Ronnie McQueen: Morant Bay, Jamaica; I guess my first interest in music was around the age of three or four. My father used to host parties (also known as Blues Dance) at our home. Of course, I wasn’t allowed to attend, but I would stay awake as long as I could and listen. I would be in bed in the attic. I could hear everything. The parties would go on through the night ‘til daylight.
Claude: What ignited that initial spark in music?
Ronnie: At 12 or 13 I was at school in the UK. During break times we weren’t allowed in the school — had to stay in the playground. Winter was too cold. I noticed that band and choir members were allowed to be inside to practice, so I joined the band and the choir. No more cold breaks. I played trumpet in the band.
Tony: My love of music and girls, knowing that girls always like musicians!!!!
Claude: What were the most influential records for you when you began playing music?
Tony: Well, rocksteady which is what I grew up on, such as the Melodians, Paragons, Alton Ellis, Jimmy Cliff and the Wailers, as well as the Beatles, Elvis Presley, and Motown music.
Ronnie: I have many influences. The first to hit hard was The Wailers’ Catch A Fire. I instantly could relate to the little more sophistication of roots reggae. Then there was Burning Spear’s Marcus Garvey. That was simply raw roots. My lovers side fell in love with Marvin Gaye’s Let’s Get It On.
Claude: What was your family’s reaction to your pursuit of music?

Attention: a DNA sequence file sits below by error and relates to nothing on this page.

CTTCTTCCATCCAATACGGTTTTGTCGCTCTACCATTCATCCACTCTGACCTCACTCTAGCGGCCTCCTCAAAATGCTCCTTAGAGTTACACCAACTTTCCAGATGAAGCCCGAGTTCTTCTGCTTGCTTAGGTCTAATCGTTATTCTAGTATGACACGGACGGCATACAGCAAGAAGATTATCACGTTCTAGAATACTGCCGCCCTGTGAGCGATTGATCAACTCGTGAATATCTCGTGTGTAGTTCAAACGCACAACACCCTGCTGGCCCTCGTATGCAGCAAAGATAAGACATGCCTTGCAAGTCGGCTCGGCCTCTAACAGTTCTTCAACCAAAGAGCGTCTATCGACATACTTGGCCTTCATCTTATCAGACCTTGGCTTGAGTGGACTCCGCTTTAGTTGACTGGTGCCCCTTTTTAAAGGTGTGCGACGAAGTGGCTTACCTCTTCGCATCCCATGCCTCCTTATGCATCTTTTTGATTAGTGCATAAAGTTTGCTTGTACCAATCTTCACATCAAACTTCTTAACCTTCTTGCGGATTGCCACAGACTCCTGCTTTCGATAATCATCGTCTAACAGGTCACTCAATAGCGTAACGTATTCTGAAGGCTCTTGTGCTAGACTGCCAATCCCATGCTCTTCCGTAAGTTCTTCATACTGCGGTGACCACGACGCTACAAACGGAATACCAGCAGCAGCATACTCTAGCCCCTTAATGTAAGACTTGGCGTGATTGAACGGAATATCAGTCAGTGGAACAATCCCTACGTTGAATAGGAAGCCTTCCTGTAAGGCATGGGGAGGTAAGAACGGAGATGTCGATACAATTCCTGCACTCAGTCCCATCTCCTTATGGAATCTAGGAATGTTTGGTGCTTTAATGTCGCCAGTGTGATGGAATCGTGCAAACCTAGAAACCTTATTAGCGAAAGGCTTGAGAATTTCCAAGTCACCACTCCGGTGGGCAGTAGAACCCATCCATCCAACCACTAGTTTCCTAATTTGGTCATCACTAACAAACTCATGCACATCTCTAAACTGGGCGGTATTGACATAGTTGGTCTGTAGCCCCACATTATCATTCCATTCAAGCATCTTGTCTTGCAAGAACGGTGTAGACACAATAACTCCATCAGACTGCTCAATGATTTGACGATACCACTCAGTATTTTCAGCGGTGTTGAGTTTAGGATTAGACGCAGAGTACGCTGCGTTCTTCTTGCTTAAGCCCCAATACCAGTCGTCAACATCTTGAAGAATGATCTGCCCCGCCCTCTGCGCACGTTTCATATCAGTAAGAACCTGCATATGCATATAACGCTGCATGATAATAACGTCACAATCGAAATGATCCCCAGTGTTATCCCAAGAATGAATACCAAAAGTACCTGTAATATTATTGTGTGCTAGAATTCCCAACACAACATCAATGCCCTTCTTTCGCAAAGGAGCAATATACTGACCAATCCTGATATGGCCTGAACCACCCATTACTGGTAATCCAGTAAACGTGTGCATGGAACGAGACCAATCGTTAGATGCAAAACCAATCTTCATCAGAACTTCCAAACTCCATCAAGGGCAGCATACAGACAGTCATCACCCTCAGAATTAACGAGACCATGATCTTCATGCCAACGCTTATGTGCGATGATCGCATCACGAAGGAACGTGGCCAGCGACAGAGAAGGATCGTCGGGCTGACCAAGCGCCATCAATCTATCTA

Ronnie: My family was supportive of my doing music, but they didn’t think I would make any money. In fact, my father bought my first guitar because I was still in school. Was an acoustic from a fire salvage sale. It was singed, but played fine.
Tony: My parents didn’t say a lot one way or another as they were always busy working and trying to make a living. However, my father bought me my first guitar off a drunken man he met on the street, which only had two strings on it. So I guess he supported it, and he also saw that I was serious about it and how we practiced every night well into the night.
Claude: What has been the most creatively and spiritually fulfilling experience of your career thus far?
Tony: Having such a long and diverse music career has been the most fulfilling thing. To still feel passionate about music, and in particular Jamaican reggae; playing to audiences in many countries where they don’t speak English, yet they are still singing and dancing along with the music and connecting with the intent and message of the music.
Ronnie: Spiritually fulfilling experiences, I’m sure there’s a bunch. The ones I remember are when people show genuine joy after a performance — I think maybe because they felt what I felt. That is a oneness. But the king experiences… When a band locks totally in sync in live performance, but it’s very rare. Imagine the whole band on a surfboard: Every slight movement, all people on that board react and adjust the exact same way and amount. I’ve always called it magic; didn’t know what else to name it. But once you experience it, you will always be trying to find it again. Elusive. By the way, I’ve never been on a surfboard, but I get it.
Claude: What is the greatest gift music has given you?
Tony Chin: To be able to do what I love for a living and to be able to create through music. Also, being able to travel the world and share our music, message, and talents is a great gift.
Ronnie: Music’s gift has been free spirit. Roam in and out of melodies, sometimes dive deeper, sometimes try something just to see what the effect [would be]. Sometimes one thing leads to another random act. Exploration. [It’s] not for the scared. Also, what you get from inside music, you tend to apply to your outside life.
Claude: What do you consider your greatest achievement?